Two days later, I was in a small police department in Mississippi taking the murderer’s confession. He held nothing back:
There was some bricks on the side of the house and I grabbed one. . . . I walked inside. . . . She had her back to me at the kitchen table. . . . I raised my arm up and struck her on top of the head real hard. . . . She fell forward, toward the window, screaming for help. . . . I hit her so hard with the brick that it broke the brick. . . . She was laying on the ground in the kitchen and I picked up the broken piece of the brick and started pounding her with it. . . . She wasn't really moving at the time. . . . She was breathing a little bit. . . . I searched the area for a rope or something that I could tie around her neck and choke her with it.Wilma’s murderer was buried with evidence. He had left his finger- and palm-prints at the murder scene. Bloody footprints on the kitchen floor had been made by the shoes he was wearing when he was arrested. I tracked down the stolen items he had pawned or otherwise sold. I had the ribbon of a typewriter found in his possession transcribed to prove it belonged to Wilma.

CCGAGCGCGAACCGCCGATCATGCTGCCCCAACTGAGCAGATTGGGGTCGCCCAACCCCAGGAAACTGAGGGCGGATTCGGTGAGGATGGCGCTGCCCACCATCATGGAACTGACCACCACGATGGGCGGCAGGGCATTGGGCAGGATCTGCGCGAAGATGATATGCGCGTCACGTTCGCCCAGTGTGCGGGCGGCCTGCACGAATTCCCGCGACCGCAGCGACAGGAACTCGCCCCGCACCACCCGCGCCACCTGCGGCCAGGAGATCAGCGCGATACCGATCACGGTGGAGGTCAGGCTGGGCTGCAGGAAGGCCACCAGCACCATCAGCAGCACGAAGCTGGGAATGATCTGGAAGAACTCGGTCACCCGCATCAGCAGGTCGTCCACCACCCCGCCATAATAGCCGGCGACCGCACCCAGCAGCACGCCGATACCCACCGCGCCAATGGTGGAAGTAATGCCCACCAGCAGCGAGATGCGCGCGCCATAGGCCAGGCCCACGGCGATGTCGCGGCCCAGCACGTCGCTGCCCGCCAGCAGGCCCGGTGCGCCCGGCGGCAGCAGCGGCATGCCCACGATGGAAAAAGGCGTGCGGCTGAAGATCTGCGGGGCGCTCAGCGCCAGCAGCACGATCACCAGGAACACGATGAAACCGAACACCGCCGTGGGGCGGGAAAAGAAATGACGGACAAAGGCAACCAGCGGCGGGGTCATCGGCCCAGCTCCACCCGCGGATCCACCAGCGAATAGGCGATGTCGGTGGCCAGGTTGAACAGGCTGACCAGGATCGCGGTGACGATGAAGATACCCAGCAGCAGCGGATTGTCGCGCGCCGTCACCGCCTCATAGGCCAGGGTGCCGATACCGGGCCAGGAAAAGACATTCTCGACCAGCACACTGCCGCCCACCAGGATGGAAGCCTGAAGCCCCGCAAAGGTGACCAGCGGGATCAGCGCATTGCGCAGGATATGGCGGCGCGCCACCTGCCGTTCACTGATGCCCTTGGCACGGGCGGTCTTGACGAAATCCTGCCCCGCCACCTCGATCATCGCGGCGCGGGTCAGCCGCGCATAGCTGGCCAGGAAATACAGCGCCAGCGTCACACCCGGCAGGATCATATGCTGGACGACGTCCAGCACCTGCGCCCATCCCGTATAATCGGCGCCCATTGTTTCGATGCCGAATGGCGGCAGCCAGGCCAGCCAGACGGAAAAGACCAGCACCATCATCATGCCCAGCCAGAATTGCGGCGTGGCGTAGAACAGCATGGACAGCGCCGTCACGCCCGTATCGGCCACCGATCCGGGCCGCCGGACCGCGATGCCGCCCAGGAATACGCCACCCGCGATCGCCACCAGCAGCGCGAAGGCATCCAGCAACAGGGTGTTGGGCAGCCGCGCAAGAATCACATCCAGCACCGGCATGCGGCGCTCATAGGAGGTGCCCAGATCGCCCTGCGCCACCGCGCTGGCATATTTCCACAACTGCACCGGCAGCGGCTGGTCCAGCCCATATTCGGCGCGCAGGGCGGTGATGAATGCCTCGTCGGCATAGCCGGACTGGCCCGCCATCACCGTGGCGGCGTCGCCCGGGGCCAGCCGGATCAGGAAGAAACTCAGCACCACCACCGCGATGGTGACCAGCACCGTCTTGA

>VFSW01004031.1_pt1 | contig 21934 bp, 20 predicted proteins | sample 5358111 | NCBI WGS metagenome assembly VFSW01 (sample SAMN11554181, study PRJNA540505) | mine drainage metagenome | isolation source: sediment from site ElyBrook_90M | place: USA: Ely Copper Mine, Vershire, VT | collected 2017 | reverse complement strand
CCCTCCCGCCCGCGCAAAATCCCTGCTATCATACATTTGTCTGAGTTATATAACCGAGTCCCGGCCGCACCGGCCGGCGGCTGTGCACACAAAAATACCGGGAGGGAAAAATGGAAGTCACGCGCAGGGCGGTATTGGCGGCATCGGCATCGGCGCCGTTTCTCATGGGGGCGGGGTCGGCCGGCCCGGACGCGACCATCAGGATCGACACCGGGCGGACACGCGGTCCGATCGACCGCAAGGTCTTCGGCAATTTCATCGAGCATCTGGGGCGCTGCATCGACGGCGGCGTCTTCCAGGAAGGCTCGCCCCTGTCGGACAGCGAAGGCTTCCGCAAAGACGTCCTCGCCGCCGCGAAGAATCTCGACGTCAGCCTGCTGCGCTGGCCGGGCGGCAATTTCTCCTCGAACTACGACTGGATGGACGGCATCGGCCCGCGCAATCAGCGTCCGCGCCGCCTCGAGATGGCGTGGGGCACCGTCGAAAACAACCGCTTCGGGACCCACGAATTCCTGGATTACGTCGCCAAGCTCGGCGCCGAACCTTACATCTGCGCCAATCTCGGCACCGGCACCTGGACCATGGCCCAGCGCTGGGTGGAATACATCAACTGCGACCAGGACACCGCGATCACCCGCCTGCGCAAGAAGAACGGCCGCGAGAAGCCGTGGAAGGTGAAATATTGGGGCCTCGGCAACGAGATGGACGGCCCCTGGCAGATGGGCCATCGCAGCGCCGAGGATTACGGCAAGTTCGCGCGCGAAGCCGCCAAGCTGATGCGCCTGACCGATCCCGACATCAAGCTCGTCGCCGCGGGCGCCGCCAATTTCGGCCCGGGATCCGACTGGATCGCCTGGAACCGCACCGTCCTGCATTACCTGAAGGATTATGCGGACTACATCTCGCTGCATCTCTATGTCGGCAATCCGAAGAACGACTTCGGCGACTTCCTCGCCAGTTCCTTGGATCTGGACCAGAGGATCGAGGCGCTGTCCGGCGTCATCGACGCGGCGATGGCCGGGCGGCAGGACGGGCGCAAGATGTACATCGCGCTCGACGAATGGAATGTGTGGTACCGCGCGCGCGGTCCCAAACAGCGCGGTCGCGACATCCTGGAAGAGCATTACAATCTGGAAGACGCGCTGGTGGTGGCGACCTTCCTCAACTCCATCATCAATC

After both sides had rested their cases at trial, the defense lawyer reminded the jury that he had informed them, in his opening statement, that the evidence against his client would be, “overwhelming.”
It was—and I was hooked.
People will often ask how I can endure the constant barrage of death and tragedy. I’m not sure it’s easily explained. In the end, it’s the murder victims themselves who keep me coming back for more. Especially the most vulnerable among us, the very young and the very old. Someone has to stand and speak for them since they can no longer speak for themselves.